The other guy…








Photo Credits


Brewmaster’s Table

Garrett Oliver

Charlie Papazian

Joy Of Homebrewing

Pumpkick Spiced Seasonal Ale by New Belgium Brewing


When I sit down to write one of these reviews, it is with the best of intentions that I write solely about the beer. But other thoughts just keep popping up like one of those whack-a-mole games.









(This is not the author)

As Robert Burns once wrote,                                                                                The best-laid schemes o’ mice an ‘men                                                        Gang aft agley,

Now it’s only in the last couple of years that my palate has accepted fruit beers (along with olives, strong cheeses, and cooked cauliflower). I won’t, anytime soon, be leaping over barbed wire fences to obtain one, but I can nevertheless appreciate a well-made one.Steve_McQueen_motorcycle_jump_fence




(This is also not the author)

On a related note, I have nothing against the members of cucurbita pepo. I like roasted acorn squash, sautéed zucchini, and the occasional piece of my own pumpkin cheesecake (to die for, naturally). However, as cooler weather sets in with the coming of autumn, I feel obligated to do at least one seasonal brew and I appreciate the vast number of fine brews created by New Belgium Brewery in Fort Collins, CO, which is just an hour away if you drive like my wife. So today’s review focuses on Pumpkick Spiced Seasonal Ale from New Belgium Brewing.


From the brewery-


“What’s that bite of tartness doing in a pumpkin beer? Adding the unexpected kick of cranberry juice to brighten this traditionally spiced seasonal ale. PUMPKICK is brewed with plenty of pumpkin juice, cinnamon, nutmeg, and allspice, but it’s the cranberries and touch of lemongrass that send your taste buds sailing.”


Nice, persistent head with lacing. It looks like Grade A honey in the glass. Its sweetly subtle aroma with fruity esters immediately reminded me of a Belgian trippel. After the next few whiffs, as it warmed in the glass (to 46°), I could detect the spice and pumpkin notes. Similar to the aroma, I tasted the subtle fruit first and then the cranberries at the end. Slightly drying and just the tiniest bit of puckering at the finish. A complex layering that I was not expecting and, overall, a well-balanced beer.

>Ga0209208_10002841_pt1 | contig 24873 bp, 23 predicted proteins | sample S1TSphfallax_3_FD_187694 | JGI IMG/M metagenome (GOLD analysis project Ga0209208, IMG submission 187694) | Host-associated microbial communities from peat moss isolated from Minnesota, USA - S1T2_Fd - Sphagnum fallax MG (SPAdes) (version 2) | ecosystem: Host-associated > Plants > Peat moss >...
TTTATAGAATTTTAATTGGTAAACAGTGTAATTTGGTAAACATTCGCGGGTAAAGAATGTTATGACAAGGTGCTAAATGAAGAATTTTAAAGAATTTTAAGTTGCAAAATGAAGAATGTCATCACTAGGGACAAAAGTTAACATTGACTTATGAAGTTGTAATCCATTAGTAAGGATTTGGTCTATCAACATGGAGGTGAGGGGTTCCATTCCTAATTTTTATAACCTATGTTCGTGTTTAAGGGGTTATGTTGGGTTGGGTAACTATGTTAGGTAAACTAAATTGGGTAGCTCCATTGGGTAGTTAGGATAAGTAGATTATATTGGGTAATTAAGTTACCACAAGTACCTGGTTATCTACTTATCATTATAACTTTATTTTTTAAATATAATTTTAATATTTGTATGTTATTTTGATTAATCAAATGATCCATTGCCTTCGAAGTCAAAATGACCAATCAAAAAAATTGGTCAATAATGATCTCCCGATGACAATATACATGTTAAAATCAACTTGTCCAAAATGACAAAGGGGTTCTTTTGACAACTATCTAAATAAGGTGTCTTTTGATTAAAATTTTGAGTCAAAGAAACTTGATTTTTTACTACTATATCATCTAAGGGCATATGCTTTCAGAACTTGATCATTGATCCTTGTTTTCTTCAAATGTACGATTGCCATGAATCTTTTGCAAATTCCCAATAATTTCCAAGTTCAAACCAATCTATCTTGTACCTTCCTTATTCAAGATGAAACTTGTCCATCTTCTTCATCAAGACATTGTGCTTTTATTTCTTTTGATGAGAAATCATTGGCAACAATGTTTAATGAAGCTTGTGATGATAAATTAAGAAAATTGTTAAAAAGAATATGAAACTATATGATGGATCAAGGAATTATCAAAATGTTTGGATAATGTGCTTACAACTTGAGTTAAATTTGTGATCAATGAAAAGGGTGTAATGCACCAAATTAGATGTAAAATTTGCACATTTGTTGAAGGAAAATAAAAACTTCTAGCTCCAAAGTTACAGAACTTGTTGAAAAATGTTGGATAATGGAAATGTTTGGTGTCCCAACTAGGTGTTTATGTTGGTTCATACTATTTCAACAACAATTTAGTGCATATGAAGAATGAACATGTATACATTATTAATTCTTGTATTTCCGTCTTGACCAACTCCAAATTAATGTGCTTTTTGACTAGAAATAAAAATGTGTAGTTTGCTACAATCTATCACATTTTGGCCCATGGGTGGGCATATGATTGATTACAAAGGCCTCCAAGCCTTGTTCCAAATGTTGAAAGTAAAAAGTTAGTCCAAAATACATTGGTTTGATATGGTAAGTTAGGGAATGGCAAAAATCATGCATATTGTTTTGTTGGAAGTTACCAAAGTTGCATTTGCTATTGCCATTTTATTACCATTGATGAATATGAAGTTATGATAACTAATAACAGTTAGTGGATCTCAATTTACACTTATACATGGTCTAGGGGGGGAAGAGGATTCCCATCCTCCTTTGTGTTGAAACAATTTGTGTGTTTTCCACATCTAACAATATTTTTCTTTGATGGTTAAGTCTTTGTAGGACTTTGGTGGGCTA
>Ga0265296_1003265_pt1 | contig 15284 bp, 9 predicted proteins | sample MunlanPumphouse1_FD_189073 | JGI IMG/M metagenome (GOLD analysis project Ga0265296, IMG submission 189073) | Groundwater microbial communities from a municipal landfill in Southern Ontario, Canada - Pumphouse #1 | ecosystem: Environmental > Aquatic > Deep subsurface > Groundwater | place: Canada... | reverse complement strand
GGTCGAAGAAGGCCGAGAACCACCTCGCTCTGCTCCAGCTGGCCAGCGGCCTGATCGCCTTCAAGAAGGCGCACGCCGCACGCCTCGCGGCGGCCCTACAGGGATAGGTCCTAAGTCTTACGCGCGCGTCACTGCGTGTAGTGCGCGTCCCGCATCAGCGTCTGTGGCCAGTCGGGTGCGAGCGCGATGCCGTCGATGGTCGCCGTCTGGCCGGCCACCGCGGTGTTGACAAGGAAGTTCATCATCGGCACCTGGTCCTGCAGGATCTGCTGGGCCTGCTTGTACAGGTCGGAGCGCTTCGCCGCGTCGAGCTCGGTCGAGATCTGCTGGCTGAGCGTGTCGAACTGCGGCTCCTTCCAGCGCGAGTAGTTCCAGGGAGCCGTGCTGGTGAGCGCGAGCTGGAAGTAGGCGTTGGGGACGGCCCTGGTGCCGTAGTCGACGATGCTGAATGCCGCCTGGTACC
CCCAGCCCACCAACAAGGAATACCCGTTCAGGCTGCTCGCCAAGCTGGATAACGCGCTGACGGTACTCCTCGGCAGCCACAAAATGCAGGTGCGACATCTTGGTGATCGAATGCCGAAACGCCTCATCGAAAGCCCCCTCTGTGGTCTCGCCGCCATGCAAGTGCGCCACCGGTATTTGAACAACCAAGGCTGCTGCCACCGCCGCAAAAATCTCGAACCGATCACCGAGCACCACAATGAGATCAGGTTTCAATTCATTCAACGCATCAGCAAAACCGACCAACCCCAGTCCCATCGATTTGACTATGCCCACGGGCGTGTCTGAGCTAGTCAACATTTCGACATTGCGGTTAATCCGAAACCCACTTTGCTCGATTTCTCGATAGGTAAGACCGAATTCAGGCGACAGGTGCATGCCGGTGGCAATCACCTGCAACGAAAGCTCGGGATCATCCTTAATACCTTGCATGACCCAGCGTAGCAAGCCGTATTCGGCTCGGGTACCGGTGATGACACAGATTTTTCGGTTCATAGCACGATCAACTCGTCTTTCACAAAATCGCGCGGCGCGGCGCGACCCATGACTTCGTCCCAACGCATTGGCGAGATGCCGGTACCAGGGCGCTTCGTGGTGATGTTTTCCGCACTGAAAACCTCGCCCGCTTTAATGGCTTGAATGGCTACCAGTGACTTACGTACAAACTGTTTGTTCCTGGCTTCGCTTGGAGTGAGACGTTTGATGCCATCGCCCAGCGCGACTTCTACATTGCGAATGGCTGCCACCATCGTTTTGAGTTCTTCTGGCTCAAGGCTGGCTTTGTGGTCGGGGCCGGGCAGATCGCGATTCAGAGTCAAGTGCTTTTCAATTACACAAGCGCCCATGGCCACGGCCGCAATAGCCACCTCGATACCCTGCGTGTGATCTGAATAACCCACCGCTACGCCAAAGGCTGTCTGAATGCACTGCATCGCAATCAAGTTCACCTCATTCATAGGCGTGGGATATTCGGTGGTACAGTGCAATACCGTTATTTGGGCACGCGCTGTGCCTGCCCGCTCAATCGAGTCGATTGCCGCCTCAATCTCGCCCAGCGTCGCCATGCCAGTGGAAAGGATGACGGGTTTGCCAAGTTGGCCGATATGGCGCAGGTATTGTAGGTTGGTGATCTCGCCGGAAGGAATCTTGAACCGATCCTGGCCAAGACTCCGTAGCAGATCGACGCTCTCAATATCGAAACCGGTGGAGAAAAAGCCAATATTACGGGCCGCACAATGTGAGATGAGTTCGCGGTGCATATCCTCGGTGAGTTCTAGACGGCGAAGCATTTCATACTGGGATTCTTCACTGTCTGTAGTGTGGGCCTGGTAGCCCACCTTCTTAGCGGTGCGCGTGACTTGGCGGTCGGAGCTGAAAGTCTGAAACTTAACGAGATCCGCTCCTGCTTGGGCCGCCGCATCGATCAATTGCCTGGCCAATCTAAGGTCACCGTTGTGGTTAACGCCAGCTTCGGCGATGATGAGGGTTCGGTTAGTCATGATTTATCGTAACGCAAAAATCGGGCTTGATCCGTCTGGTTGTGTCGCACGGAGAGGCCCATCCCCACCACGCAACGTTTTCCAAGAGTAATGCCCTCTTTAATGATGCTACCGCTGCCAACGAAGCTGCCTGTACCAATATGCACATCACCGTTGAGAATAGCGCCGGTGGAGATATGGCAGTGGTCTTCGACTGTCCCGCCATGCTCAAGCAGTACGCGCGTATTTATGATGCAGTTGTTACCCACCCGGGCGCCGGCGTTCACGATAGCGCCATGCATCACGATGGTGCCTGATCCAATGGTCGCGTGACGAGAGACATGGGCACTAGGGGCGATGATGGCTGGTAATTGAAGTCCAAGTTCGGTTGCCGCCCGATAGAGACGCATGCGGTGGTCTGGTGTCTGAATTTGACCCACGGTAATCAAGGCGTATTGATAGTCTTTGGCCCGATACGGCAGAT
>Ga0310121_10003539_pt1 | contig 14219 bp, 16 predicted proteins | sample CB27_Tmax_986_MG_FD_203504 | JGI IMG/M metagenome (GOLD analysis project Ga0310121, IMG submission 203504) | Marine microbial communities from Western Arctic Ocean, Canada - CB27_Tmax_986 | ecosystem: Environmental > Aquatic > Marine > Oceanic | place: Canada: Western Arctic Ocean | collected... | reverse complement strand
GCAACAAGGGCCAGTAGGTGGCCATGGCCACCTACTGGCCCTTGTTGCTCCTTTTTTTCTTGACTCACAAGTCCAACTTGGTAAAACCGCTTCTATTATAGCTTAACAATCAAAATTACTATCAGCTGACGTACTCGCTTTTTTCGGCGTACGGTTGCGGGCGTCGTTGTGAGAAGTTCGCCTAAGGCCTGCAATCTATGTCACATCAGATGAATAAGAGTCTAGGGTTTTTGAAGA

These fine folks have made a video with suggested pairing that can be found here-


I like their pairing with a vegetable torte and a turkey pot pie and although I can appreciate their pairing with pumpkin pie, I don’t see that working for typical Thanksgiving meal, which is really the only time we have pumpkin pie. At our Thanksgiving meal, we normally serve a red zinfandel or a pinot noir, but I could see drinking a Pumpkick with our normal fare which consists of turkey, gravy, mashed potatoes, and cranberries. In this way it complements the food, and foreshadows the dessert to come, an element that I had never before considered when suggesting a pairing.


Although I wouldn’t drink this beer by itself, I think it provides a superior match to some select fall foods. Kudos to New Belgium for this seasonal offering. And, as a side note, if all you have tasted from New Belgium is Fat Tire Ale, you need to get out more. Check out their Lips of Faith series or visit their tasting room for a truly knee-weakening experience.

And, to keep you up to date, the bottle of Lost Abbey’s Angel’s Share is still in the refrigerator.